More than 1,400 investors here bought $103 million worth of DBS High Notes 5. More than half of them invested $50,000 or less.

A report from the Monetary Authority of Singapore (MAS) on Tuesday detailed flaws in the sales processes of 10 financial institutions - including DBS - that sold products like DBS High Notes 5 linked to failed US investment bank Lehman Brothers.

DBS High Notes 5 were offered to better-off customers last year with a promised annual return of about 5 per cent, but the investors were told by the bank in October that their entire stake had been wiped out with the collapse of Lehman.

Many investors complained that they had been mis-sold the complex structured notes, with some claiming they were told the notes were a low-risk investment.

The MAS report found that the 10 institutions had applied different internal controls and failed in a number of areas.

It also said that some institutions did not ensure that staff were properly trained and had accurate and complete information needed to sell the notes.

In the case of DBS, the report stated that 49 of its relationship managers, who had not taken the required training course, had sold the notes to 303 clients.

The MAS banned DBS from selling new structured notes for at least six months starting from July 1. The other nine institutions received similar bans, with Hong Leong Finance being barred for two years, the harshest penalty.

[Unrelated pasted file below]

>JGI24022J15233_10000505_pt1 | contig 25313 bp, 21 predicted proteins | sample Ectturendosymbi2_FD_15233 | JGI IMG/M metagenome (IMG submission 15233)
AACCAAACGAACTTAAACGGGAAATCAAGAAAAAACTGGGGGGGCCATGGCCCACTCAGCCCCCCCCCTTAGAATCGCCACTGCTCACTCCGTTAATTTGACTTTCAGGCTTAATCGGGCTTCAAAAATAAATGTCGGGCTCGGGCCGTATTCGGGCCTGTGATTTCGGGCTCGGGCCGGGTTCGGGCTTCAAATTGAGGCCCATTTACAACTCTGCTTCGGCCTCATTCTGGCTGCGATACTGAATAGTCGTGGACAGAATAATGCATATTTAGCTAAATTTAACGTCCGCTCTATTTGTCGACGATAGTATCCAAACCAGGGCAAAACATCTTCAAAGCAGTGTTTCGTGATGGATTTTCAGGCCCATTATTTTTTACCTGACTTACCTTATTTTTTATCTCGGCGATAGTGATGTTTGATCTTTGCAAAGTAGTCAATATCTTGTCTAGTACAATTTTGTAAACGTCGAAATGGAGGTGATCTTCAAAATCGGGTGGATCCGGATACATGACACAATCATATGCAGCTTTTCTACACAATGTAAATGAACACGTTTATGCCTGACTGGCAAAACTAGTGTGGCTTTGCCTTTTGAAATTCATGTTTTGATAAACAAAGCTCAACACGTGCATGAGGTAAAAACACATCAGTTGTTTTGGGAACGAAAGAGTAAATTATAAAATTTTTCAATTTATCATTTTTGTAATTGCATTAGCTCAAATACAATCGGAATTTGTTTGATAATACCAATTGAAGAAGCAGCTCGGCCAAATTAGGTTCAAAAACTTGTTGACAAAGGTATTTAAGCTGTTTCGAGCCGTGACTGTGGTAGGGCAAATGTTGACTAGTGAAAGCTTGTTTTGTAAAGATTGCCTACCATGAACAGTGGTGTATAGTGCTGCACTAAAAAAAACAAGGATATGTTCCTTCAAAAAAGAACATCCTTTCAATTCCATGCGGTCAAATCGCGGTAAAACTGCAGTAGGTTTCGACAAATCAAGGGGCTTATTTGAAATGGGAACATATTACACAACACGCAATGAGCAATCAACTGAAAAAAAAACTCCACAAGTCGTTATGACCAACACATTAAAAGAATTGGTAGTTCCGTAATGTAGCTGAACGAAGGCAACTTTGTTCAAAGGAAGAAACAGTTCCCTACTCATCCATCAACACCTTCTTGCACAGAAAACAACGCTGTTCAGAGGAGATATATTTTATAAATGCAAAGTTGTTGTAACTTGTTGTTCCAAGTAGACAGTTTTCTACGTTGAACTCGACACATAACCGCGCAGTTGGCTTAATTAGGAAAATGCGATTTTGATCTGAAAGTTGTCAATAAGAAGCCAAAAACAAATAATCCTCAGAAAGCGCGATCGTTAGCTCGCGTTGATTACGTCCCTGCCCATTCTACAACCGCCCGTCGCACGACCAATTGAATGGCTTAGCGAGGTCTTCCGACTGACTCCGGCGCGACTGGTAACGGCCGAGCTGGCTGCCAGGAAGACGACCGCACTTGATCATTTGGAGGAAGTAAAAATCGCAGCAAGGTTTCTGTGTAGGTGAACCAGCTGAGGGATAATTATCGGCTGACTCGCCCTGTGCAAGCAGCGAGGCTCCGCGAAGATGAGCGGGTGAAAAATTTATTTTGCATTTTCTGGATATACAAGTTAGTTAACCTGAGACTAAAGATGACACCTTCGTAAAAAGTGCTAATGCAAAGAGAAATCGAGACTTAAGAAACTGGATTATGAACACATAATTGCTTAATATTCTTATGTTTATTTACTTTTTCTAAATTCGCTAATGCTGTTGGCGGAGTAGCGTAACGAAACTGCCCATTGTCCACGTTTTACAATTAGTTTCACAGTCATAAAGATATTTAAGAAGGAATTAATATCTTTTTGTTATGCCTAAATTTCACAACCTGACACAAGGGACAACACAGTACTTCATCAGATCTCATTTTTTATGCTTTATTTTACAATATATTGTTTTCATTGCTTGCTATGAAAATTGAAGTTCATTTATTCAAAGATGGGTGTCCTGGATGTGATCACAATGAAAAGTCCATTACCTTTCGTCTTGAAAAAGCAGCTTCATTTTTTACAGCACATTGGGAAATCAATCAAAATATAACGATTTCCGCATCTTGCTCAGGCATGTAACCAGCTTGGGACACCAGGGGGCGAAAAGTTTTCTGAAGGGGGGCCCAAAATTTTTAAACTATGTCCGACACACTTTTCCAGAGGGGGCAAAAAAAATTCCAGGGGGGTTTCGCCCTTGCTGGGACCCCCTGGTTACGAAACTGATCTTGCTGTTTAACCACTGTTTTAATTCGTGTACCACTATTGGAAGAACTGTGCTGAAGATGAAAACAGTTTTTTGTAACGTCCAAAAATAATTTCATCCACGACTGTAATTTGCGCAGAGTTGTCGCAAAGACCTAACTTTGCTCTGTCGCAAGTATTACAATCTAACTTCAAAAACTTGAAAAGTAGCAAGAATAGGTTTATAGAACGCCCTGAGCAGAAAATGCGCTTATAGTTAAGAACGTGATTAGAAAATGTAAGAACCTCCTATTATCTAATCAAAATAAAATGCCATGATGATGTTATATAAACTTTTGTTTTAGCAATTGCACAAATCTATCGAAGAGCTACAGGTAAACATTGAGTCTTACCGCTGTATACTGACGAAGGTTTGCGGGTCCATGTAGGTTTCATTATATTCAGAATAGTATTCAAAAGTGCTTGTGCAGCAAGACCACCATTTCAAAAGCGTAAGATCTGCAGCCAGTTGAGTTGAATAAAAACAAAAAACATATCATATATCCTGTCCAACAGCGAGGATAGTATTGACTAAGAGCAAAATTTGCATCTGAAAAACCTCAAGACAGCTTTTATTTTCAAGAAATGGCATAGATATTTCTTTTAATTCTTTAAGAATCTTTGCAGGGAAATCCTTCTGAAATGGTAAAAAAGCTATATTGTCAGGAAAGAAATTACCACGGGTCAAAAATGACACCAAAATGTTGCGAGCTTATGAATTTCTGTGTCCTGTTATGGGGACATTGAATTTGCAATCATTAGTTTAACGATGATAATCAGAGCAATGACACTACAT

However, the MAS made it clear that the institutions' failings and the penalties they received do not automatically mean they will be legally liable to investors.

Premier Law said the investors' move was not in response to the release of the findings by MAS.

'This group of investors have been considering their options for several months away from the media spotlight, and it was only after careful consideration that they have decided to take this route to recover their investment,' said Premier Law's Siraj Omar.

The investors also sought the opinion of Professor Michael Furmston, dean of the Singapore Management University's law faculty, said the Premier Law statement.

An SMU spokesman said that Prof Furmston was travelling and could not confirm if he was involved in the case in his personal capacity.

According to the MAS report, DBS paid out $7.6 million to 197 affected investors out of the 866 complaints it had investigated and ruled on.

The bank's payout amounted to about a tenth of the $70 million to $80 million DBS had set aside to compensate investors in Singapore and Hong Kong earlier this year.

The Straits Times understands that most of the investors in the Premier Law group have gone through the three-step complaints resolution process recommended by the MAS.

The MAS had earlier urged investors who could not resolve their differences with the institutions to ask the Financial Industry Disputes Resolution Centre (Fidrec) to resolve their dispute. It also urged investors to avoid taking legal action unless they had exhausted the three-step process.

It is not clear whether any of the 204 investors involved in the suit had accepted compensation offers before embarking on this legal route.